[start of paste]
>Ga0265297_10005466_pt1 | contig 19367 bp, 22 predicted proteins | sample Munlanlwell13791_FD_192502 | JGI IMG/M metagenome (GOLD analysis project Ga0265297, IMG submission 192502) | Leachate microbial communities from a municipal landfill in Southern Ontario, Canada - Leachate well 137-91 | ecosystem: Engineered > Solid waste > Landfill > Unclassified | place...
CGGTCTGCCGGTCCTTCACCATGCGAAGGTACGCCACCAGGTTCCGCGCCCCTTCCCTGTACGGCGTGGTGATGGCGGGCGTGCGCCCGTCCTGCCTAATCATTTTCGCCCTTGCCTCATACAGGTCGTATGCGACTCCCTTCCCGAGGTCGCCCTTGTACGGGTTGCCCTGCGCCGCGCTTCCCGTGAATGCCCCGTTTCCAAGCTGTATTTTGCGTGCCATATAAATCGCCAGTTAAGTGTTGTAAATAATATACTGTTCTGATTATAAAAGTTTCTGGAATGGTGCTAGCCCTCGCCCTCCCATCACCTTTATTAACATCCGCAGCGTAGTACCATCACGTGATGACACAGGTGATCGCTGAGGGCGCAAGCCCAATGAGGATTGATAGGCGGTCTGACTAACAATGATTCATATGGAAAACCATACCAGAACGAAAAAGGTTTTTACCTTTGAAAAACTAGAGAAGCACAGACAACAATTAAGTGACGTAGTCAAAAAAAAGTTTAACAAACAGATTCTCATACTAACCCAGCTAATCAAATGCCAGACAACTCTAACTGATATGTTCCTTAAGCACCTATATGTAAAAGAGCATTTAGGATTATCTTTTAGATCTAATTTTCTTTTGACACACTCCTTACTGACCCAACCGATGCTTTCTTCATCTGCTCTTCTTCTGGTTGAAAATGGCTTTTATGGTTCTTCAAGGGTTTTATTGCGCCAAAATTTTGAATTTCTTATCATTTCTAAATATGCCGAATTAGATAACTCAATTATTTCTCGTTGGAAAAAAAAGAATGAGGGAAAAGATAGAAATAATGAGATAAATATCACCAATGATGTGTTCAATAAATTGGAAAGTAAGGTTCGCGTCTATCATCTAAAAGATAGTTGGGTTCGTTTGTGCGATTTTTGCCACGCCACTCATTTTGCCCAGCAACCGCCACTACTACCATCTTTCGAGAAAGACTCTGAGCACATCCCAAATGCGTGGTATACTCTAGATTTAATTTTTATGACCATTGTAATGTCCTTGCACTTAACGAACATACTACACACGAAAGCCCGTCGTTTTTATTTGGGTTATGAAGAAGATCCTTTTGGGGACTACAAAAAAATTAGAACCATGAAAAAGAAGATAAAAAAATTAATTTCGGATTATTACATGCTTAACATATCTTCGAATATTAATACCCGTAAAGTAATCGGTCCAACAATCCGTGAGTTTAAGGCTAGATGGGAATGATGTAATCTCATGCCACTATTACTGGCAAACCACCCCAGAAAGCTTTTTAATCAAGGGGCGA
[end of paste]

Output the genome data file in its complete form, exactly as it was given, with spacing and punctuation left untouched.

>Ga0265297_10005466_pt1 | contig 19367 bp, 22 predicted proteins | sample Munlanlwell13791_FD_192502 | JGI IMG/M metagenome (GOLD analysis project Ga0265297, IMG submission 192502) | Leachate microbial communities from a municipal landfill in Southern Ontario, Canada - Leachate well 137-91 | ecosystem: Engineered > Solid waste > Landfill > Unclassified | place...
CGGTCTGCCGGTCCTTCACCATGCGAAGGTACGCCACCAGGTTCCGCGCCCCTTCCCTGTACGGCGTGGTGATGGCGGGCGTGCGCCCGTCCTGCCTAATCATTTTCGCCCTTGCCTCATACAGGTCGTATGCGACTCCCTTCCCGAGGTCGCCCTTGTACGGGTTGCCCTGCGCCGCGCTTCCCGTGAATGCCCCGTTTCCAAGCTGTATTTTGCGTGCCATATAAATCGCCAGTTAAGTGTTGTAAATAATATACTGTTCTGATTATAAAAGTTTCTGGAATGGTGCTAGCCCTCGCCCTCCCATCACCTTTATTAACATCCGCAGCGTAGTACCATCACGTGATGACACAGGTGATCGCTGAGGGCGCAAGCCCAATGAGGATTGATAGGCGGTCTGACTAACAATGATTCATATGGAAAACCATACCAGAACGAAAAAGGTTTTTACCTTTGAAAAACTAGAGAAGCACAGACAACAATTAAGTGACGTAGTCAAAAAAAAGTTTAACAAACAGATTCTCATACTAACCCAGCTAATCAAATGCCAGACAACTCTAACTGATATGTTCCTTAAGCACCTATATGTAAAAGAGCATTTAGGATTATCTTTTAGATCTAATTTTCTTTTGACACACTCCTTACTGACCCAACCGATGCTTTCTTCATCTGCTCTTCTTCTGGTTGAAAATGGCTTTTATGGTTCTTCAAGGGTTTTATTGCGCCAAAATTTTGAATTTCTTATCATTTCTAAATATGCCGAATTAGATAACTCAATTATTTCTCGTTGGAAAAAAAAGAATGAGGGAAAAGATAGAAATAATGAGATAAATATCACCAATGATGTGTTCAATAAATTGGAAAGTAAGGTTCGCGTCTATCATCTAAAAGATAGTTGGGTTCGTTTGTGCGATTTTTGCCACGCCACTCATTTTGCCCAGCAACCGCCACTACTACCATCTTTCGAGAAAGACTCTGAGCACATCCCAAATGCGTGGTATACTCTAGATTTAATTTTTATGACCATTGTAATGTCCTTGCACTTAACGAACATACTACACACGAAAGCCCGTCGTTTTTATTTGGGTTATGAAGAAGATCCTTTTGGGGACTACAAAAAAATTAGAACCATGAAAAAGAAGATAAAAAAATTAATTTCGGATTATTACATGCTTAACATATCTTCGAATATTAATACCCGTAAAGTAATCGGTCCAACAATCCGTGAGTTTAAGGCTAGATGGGAATGATGTAATCTCATGCCACTATTACTGGCAAACCACCCCAGAAAGCTTTTTAATCAAGGGGCGA